Monday, July 27, 2015

Teaching emotional intelligence

“Our next step is to take it beyond education out into our communities and throughout the state. That’s really where the need is.” — Ed Graff, Anchorage School District superintendent 

OH MY, there are those I could name who would have benefited so much from programs like the ones described in the attached New York Times piece. Mind-blindness limits those who are thusly deficient, but unfairly exacts a harsh penalty on everyone who have to live or work with them.


Can we go backwards in time and make programs like these retroactively mandatory?





Teaching Social Skills to Improve Grades and Lives


By David Bornstein 

July 24, 2015 

In the early 1990s, about 50 kindergarten teachers were asked to rate the social and communication skills of 753 children in their classrooms. It was part of the Fast Track Project, an intervention and study administered in Durham, N.C., Nashville, Seattle and central Pennsylvania. The goals were to understand how children develop healthy social skills, and help them do so.


Using an assessment tool called the “Social Competence Scale,” the teachers were asked to assign each child a score based on qualities that included “cooperates with peers without prompting”; “is helpful to others”; “is very good at understanding feelings”; and “resolves problems on own.”


This month, researchers from Pennsylvania State University and Duke published a study that looked at what had happened to those students in the 13 to 19 years since they left kindergarten. Their findings warrant major attention because the teachers’ rankings were extremely prescient.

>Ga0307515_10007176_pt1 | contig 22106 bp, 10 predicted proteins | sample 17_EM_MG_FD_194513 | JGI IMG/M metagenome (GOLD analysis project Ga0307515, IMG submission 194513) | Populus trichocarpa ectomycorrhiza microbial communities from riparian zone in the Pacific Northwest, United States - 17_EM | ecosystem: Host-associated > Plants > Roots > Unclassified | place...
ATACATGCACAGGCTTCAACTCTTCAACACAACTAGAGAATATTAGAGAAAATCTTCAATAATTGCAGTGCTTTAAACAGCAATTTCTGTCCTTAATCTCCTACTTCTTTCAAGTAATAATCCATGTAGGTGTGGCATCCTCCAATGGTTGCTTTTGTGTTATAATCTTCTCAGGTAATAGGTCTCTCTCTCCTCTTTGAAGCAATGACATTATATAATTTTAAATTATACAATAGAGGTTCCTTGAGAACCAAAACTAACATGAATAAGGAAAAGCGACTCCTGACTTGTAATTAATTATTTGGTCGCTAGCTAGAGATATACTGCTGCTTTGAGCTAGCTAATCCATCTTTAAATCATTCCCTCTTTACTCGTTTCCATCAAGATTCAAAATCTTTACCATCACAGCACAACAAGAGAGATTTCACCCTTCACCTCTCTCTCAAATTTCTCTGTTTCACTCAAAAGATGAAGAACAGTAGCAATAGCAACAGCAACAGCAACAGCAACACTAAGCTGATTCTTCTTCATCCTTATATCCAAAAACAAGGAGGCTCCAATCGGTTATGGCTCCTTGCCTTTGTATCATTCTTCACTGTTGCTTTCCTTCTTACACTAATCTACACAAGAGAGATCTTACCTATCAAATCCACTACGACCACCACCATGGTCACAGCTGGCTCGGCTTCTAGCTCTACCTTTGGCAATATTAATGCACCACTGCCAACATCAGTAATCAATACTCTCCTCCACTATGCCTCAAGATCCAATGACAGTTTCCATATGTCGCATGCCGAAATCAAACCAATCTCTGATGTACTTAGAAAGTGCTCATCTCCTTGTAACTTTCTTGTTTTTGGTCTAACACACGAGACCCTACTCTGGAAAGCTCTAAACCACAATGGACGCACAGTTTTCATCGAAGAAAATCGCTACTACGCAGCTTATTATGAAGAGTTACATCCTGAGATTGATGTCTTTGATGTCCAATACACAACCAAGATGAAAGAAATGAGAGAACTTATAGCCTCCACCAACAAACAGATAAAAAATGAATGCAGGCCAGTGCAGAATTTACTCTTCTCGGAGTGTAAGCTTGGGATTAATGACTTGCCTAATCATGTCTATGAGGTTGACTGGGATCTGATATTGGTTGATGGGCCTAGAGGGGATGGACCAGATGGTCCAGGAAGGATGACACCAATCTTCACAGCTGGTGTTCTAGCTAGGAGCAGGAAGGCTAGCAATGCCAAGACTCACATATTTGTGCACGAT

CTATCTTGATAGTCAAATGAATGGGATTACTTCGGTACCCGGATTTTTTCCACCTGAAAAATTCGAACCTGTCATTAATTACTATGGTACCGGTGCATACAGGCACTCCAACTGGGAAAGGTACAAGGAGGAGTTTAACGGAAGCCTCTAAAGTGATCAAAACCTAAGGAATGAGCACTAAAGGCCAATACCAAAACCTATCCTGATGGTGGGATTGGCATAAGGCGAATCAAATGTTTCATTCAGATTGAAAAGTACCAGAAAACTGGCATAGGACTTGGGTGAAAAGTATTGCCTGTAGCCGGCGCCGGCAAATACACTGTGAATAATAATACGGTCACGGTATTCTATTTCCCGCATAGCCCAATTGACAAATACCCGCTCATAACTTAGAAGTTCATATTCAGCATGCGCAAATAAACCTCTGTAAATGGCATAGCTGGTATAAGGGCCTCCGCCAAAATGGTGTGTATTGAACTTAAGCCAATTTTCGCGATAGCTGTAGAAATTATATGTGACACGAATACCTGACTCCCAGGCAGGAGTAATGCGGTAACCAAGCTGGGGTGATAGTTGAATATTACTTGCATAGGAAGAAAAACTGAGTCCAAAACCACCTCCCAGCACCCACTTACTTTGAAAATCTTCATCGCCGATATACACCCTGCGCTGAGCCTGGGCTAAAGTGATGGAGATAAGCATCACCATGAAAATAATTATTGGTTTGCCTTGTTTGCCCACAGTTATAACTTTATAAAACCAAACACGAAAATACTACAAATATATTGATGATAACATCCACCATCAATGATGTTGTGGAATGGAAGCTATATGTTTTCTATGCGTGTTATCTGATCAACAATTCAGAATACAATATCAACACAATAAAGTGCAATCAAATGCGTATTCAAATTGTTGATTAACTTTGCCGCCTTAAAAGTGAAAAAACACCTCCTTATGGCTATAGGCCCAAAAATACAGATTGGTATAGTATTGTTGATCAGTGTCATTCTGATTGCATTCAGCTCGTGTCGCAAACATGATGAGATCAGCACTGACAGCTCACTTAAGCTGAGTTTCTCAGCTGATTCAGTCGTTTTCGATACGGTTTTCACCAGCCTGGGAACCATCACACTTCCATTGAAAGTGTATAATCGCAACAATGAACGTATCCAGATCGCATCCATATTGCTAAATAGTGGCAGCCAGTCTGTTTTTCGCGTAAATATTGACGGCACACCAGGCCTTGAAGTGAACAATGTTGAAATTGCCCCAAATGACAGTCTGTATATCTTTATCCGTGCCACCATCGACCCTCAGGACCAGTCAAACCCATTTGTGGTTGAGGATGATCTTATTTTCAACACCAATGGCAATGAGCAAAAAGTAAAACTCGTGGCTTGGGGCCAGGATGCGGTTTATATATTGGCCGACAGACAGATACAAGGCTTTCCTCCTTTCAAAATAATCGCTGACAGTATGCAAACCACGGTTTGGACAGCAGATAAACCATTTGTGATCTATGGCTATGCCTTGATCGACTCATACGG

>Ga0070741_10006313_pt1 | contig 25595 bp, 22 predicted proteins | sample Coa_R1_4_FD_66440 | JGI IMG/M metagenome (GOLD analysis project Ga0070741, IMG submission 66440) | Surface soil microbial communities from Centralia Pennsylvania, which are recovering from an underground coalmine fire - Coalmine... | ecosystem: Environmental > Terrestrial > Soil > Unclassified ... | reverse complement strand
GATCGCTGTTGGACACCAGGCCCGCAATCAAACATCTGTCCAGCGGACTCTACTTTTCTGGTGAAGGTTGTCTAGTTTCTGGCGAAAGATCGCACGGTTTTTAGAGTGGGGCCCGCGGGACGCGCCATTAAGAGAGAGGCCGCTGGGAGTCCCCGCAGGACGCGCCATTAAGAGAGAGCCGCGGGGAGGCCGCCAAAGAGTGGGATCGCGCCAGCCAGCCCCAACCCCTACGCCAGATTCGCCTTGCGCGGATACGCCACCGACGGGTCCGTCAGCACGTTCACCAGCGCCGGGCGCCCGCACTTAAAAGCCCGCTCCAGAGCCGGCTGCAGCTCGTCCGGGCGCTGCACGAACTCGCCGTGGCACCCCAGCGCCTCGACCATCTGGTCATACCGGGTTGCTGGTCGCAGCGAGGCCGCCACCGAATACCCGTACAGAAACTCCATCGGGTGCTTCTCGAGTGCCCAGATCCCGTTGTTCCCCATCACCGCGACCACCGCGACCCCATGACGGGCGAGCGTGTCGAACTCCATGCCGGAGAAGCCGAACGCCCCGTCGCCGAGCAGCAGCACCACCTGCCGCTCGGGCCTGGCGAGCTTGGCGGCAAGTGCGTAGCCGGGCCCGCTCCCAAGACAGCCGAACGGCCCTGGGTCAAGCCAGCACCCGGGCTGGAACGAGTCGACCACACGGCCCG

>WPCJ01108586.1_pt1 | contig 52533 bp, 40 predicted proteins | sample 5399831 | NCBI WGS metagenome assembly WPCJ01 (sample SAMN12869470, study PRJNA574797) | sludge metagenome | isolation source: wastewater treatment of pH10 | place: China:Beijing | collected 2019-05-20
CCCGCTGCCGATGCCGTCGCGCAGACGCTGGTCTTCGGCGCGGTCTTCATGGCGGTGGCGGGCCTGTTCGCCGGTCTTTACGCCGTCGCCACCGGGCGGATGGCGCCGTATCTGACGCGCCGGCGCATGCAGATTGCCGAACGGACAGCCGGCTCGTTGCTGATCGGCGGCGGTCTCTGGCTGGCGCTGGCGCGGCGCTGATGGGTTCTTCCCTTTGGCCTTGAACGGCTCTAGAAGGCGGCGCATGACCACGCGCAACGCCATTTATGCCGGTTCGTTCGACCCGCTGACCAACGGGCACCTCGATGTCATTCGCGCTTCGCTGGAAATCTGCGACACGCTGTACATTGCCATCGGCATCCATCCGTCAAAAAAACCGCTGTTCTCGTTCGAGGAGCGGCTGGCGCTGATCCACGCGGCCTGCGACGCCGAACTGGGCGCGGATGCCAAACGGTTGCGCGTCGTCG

They predicted the likelihood of many outcomes: whether the children would graduate from high school on time, get college degrees, have stable or full-time employment as young adults; whether they would live in public housing or receive public assistance; whether they would be held in juvenile detention or be arrested as adults. The kindergarten teachers’ scores also correlated with the number of arrests a young adult would have for severe offenses by age 25.


The researchers had statistically controlled for the effects of poverty, race, having teenage parents, family stress and neighborhood crime, and for the children’s aggression and reading levels in kindergarten.


One major result: Children who scored high on social skills were four times as likely to graduate from college than those who scored low.


These findings add to a growing body of evidence — including long-term studies drawn from data in New Zealand and Britain — that have profound implications for educators. These studies suggest that if we want many more children to lead fulfilling and productive lives, it’s not enough for schools to focus exclusively on academics. Indeed, one of the most powerful and cost-effective interventions is to help children develop core social and emotional strengths like self-management, self-awareness and social awareness — strengths that are necessary for students to fully benefit from their education, and succeed in many other areas of life.


“These early abilities, especially the ability to get along with others, are the abilities that make other kids like you, and make teachers like kids,” said Mark T. Greenberg, a professor of Human Development and Psychology at Penn State and a co-author of the study. “And when kids feel liked, they’re more likely to settle down and pay attention, and keep out of the principal’s office, and reap the benefits of being in a classroom. And this builds over time; it’s like a cascade. They become more bonded with peers and healthy adults and they become more bonded to school as an institution, and all those skills lead them, independent of their I.Q., to be less at risk for problems.”


Read the whole article HERE.

No comments:

Post a Comment